The Verenigde Oostindische Compagnie was formed in 1602 when several smaller independent companies in the Netherlands joined together to exploit the trade potential of Asia. The government granted them a monopoly from the Cape of Good Hope to the Strait of Magellan, and gave them extensive powers to achieve this: The rights to enter treaties, govern, produce coinage and keep military forces.

The company was highly successful. They worked through a mixture of brute force and shrewd politics. They gradually drove the Portuguese and British out of Indonesia, Malaya and Ceylon, and won a trade monopoly in Japan when Christianity and all the other Europeans were turned out of the country. The VOC conquered Jakarta and established their own town Batavia in its place. Any meddling local rulers they subdued. Soon the VOC had a monopoly on the valuable spices such as nutmeg, clove and cinnamon, as well as other trade goods in the region. It reached its zenith in the 1660s, when it controlled 150 merchantmen, 40 warships and 10,000 soldiers.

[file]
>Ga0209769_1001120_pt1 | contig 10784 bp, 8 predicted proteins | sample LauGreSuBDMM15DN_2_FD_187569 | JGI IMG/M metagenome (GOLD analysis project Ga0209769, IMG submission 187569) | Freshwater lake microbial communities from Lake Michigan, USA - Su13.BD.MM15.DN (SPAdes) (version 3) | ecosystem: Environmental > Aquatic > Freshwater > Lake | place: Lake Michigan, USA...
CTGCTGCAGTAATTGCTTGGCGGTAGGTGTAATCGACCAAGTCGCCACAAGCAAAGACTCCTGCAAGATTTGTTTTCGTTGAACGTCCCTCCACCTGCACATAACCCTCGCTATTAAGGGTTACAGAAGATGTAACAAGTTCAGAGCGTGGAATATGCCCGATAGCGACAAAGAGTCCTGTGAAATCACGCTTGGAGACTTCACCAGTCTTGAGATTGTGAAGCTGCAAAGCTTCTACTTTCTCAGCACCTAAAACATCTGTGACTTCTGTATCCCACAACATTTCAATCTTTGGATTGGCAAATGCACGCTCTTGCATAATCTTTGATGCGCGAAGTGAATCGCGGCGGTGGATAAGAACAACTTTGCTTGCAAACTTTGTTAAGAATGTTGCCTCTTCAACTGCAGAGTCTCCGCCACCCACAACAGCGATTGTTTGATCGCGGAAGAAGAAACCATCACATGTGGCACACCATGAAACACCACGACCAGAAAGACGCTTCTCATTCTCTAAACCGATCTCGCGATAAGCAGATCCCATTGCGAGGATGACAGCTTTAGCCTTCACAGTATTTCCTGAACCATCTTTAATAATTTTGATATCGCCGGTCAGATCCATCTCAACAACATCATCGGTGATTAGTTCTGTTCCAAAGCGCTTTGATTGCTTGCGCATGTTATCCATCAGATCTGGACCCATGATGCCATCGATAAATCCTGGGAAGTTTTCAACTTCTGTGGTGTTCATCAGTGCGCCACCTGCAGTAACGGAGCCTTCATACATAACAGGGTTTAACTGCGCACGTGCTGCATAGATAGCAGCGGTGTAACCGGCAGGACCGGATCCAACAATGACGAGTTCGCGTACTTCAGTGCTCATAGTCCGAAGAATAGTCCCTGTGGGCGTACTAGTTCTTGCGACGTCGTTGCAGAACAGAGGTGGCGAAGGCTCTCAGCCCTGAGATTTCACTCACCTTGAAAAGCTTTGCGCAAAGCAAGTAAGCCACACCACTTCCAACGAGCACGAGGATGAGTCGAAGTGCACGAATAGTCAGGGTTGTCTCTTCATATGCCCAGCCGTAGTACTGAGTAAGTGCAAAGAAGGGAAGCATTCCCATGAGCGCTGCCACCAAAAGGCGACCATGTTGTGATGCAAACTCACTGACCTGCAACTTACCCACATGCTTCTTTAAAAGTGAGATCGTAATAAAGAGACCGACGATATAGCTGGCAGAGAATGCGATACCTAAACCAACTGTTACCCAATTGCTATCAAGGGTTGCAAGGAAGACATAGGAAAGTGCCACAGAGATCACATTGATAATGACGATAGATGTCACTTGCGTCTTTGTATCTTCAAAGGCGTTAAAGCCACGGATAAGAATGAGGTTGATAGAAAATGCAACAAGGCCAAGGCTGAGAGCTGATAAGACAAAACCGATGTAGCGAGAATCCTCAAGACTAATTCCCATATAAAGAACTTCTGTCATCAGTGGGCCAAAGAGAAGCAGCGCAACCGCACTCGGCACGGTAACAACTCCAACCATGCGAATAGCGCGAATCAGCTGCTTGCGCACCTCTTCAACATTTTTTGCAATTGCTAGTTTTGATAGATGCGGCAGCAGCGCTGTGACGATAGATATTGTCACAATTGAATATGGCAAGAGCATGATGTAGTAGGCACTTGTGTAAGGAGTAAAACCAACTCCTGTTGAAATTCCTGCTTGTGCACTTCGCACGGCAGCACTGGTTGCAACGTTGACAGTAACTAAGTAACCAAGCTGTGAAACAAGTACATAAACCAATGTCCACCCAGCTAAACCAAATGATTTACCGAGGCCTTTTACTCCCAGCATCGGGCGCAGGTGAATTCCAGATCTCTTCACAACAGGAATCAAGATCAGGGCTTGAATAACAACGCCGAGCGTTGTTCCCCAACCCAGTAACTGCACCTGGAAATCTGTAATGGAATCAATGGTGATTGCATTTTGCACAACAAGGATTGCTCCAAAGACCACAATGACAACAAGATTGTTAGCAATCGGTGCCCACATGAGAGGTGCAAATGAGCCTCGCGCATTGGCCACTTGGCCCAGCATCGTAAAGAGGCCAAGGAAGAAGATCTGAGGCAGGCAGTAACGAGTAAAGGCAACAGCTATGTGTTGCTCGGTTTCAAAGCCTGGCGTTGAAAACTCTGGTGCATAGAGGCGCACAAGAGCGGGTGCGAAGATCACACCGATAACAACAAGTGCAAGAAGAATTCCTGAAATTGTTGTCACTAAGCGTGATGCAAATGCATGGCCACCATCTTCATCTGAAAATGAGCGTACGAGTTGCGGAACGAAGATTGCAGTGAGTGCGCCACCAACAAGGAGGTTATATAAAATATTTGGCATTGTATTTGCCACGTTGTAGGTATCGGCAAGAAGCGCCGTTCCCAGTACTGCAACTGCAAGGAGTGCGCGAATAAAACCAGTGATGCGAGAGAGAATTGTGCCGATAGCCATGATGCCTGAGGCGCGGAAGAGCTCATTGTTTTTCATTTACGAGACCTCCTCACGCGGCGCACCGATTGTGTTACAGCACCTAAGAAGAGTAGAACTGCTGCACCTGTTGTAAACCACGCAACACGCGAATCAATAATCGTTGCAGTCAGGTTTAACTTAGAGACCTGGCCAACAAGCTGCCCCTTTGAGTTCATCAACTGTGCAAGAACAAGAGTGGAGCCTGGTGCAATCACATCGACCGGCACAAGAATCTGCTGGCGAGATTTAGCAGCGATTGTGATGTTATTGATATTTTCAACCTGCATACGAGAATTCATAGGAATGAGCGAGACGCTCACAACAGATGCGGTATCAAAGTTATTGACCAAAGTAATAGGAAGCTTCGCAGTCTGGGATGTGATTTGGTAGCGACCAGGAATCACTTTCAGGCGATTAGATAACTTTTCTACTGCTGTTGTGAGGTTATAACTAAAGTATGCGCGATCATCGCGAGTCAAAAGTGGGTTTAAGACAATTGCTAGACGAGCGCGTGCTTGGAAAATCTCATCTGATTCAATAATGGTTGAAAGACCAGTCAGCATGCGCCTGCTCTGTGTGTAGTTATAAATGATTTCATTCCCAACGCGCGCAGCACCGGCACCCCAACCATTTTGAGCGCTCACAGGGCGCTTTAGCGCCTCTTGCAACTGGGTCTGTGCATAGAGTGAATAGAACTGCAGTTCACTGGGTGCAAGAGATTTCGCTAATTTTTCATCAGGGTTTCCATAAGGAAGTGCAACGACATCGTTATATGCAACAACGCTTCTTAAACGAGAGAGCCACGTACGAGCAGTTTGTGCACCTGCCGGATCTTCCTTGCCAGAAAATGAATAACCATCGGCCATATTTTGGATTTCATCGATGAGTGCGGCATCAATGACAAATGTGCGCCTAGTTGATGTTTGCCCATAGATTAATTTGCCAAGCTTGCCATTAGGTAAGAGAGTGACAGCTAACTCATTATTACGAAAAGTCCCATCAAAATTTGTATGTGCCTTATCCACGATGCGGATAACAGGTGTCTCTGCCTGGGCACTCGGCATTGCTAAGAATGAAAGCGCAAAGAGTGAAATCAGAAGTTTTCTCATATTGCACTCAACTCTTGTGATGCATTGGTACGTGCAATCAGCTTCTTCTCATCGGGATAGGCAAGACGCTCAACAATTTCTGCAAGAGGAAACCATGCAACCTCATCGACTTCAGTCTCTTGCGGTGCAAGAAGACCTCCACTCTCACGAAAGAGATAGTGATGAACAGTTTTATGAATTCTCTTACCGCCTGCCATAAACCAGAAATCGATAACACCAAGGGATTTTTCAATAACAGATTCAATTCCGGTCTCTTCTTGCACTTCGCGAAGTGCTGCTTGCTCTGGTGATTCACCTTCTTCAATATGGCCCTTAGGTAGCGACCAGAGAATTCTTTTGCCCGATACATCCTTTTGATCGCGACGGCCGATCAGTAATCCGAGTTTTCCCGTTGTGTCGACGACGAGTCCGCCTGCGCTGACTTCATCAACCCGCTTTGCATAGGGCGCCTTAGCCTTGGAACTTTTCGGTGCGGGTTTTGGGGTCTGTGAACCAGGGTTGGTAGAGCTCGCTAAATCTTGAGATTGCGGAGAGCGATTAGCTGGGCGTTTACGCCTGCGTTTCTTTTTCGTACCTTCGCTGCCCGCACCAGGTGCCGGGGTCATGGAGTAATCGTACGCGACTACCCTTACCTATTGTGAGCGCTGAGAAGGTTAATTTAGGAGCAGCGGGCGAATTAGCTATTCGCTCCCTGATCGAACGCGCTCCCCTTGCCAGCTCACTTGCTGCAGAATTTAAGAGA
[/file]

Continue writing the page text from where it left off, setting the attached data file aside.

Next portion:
The explorer Henry Hudson was employed by the company to search for a passage to China through America. He did not succeed, but instead discovered the Delaware Bay. His contacts also led to lasting trade relations between the Dutch and the Iroquois.

With time, however, the worth of spices sank, and by the end of the 18th century the company was losing money. Corruption and bad management was part reason for this, as was changing international politics. Other nations, such as the English East India Company, were covering new and better markets, and the Netherlands themselves were fought and conquered by the French. The company was dissolved in 1798 and its properties taken over by the Dutch state.

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